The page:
An ordinance aimed at protecting tenants living in unsafe or substandard housing conditions was unanimously approved by the San Mateo City Council Monday — the seventh public hearing on the proposed rules. 

“We have not taken this lightly, clearly you can see be the number of meetings we’ve had, the number of hours we and staff have spent on this it has not been easy to get to this place. It’s a compromise,” said Councilman Rick Bonilla. “The council recognizes that there’s a vulnerable population who had had some difficulties and, being responsible for the health, safety and welfare of all residents of San Mateo, we found a way to bridge that gap somehow.” 

Modeled after the red tag ordinance adopted by the county, the new rules require property owners to pay relocation benefits to tenants who’ve been displaced due to the city’s code enforcement actions.   

For permanent displacement, payments would be three times the monthly fair market rent as determined by the U.S. Department of Housing and Urban Development plus $1,000 for moving costs. The current free-market rate for a one-bedroom in San Mateo County is $2,561 a month. Multiply that number by 3 and add in the $1,000 for moving costs and the total benefit comes out to $8,683. 

Relocation payments are due 10 days before the tenant has to relocate or immediately if the tenant needs to relocate sooner than that.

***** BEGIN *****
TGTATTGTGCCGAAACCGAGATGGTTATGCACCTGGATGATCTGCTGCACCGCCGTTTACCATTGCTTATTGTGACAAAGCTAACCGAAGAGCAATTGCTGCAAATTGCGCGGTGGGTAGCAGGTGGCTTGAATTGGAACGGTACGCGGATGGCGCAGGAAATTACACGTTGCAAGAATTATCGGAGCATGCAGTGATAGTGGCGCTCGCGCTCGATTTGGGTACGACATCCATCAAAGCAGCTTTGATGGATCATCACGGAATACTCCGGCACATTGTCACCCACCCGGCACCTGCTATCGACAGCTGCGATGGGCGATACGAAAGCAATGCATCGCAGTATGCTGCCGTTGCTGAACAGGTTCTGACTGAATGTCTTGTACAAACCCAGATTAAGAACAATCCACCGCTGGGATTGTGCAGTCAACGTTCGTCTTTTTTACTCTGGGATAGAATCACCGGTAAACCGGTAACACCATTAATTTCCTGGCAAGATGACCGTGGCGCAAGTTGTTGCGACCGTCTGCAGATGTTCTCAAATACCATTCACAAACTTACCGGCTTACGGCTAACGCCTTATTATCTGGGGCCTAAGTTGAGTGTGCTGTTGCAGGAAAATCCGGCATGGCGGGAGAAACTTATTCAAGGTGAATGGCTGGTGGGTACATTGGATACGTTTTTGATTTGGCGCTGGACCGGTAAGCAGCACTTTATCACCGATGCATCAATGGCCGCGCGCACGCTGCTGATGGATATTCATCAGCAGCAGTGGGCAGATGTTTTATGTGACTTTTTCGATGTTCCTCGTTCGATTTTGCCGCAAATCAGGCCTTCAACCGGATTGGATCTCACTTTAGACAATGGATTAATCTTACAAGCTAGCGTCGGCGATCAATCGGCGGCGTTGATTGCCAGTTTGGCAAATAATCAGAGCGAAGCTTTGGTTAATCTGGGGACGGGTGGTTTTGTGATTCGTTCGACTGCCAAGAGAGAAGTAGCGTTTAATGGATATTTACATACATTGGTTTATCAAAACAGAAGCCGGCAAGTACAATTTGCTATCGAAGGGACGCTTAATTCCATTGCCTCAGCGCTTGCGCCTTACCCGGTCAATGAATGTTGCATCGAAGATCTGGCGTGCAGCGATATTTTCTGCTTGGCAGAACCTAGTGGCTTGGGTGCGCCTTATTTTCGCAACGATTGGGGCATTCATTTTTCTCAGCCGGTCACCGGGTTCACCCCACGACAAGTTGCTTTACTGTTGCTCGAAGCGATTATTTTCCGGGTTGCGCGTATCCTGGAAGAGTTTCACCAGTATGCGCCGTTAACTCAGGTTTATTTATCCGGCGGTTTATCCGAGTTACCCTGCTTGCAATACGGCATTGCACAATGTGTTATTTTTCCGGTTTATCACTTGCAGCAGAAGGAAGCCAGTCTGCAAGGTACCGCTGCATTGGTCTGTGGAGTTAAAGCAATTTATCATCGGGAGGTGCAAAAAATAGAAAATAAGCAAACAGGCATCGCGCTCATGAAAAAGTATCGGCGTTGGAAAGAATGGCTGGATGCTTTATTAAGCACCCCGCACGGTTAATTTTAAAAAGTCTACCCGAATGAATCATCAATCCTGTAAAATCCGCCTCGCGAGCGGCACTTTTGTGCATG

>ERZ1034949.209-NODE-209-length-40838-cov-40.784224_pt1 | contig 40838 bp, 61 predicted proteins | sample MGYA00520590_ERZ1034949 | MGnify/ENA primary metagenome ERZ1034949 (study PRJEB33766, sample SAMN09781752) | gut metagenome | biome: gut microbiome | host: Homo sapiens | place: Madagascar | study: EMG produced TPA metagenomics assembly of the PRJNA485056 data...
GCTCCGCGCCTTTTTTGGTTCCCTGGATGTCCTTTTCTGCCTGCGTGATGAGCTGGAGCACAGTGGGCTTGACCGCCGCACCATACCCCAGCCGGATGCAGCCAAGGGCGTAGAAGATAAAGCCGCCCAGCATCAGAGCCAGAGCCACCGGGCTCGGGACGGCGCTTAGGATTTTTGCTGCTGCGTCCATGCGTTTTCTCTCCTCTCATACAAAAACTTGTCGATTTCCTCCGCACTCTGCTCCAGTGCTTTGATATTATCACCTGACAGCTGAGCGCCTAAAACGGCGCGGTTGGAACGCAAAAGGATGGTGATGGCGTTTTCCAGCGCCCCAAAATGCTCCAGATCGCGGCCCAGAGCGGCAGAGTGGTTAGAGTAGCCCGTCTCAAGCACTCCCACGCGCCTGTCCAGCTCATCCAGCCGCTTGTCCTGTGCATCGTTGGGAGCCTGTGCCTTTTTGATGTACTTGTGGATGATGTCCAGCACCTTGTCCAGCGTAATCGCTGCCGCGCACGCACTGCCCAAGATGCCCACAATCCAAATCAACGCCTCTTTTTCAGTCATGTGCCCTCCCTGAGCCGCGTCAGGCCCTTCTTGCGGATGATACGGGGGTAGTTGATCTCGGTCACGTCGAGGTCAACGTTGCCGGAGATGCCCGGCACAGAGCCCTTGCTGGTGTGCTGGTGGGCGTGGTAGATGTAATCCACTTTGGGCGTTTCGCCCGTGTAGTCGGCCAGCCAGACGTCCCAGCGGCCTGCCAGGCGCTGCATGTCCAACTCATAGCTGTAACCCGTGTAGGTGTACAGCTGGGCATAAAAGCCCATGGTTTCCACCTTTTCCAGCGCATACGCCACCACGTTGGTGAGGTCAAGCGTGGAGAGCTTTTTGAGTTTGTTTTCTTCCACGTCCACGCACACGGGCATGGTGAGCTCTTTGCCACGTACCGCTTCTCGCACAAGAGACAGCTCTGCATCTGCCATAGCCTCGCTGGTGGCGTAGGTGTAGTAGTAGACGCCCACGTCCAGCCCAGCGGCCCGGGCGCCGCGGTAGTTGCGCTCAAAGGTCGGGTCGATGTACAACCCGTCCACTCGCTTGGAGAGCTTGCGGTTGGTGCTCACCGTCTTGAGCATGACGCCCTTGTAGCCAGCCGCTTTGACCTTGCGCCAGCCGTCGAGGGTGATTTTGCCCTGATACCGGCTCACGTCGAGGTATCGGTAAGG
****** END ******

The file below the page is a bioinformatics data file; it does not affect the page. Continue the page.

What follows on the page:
“So they have the money to use to actually move,” Bonilla said.

For temporary displacement, landlords will have to cover actual and reasonable moving costs, temporary housing accommodations such as a hotel less than the rent the tenant would have paid plus a living stipend if applicable. So if a tenant is displaced for three days and was paying $3,000 a month in rent, divide that number by the amount of days in the month, which comes out to $100 a day. If the hotel costs $200 a night, then the landlord will pay $100 to fill the gap. So the landlord is paying $100 times three days plus moving costs. 

The living stipend applies if temporary housing is not comparable in size, condition or amenities and is not located within San Mateo city limits or in a jurisdiction that borders San Mateo.

The stipend is 50% of the current U.S. General Services Administration meals and incidentals per diem for San Mateo, per tenant household member, per day, not to exceed $1,000 per tenant household. The 2019 GSA meals and incidentals per diem is $66 so the living stipend would be $33 per tenant household member, per day, not to exceed $1,000 per tenant household. 

Representatives from the California Apartment Association and San Mateo County Association of Realtors appeared largely satisfied with the ordinance and expressed appreciation for the significant changes made along the way. They requested additional tweaks to several components of the new rules, including the timeline of the appeals process and limiting the definition of a tenant household to only those on the lease. The council did not implement those suggestions.

SAMCAR also declared its opposition to the private right of action clause, which affords a tenant household who believes the property owner has violated the city’s code the right to file for damages. That rule previously allowed any interested party to file but has since been limited to a tenant household. 

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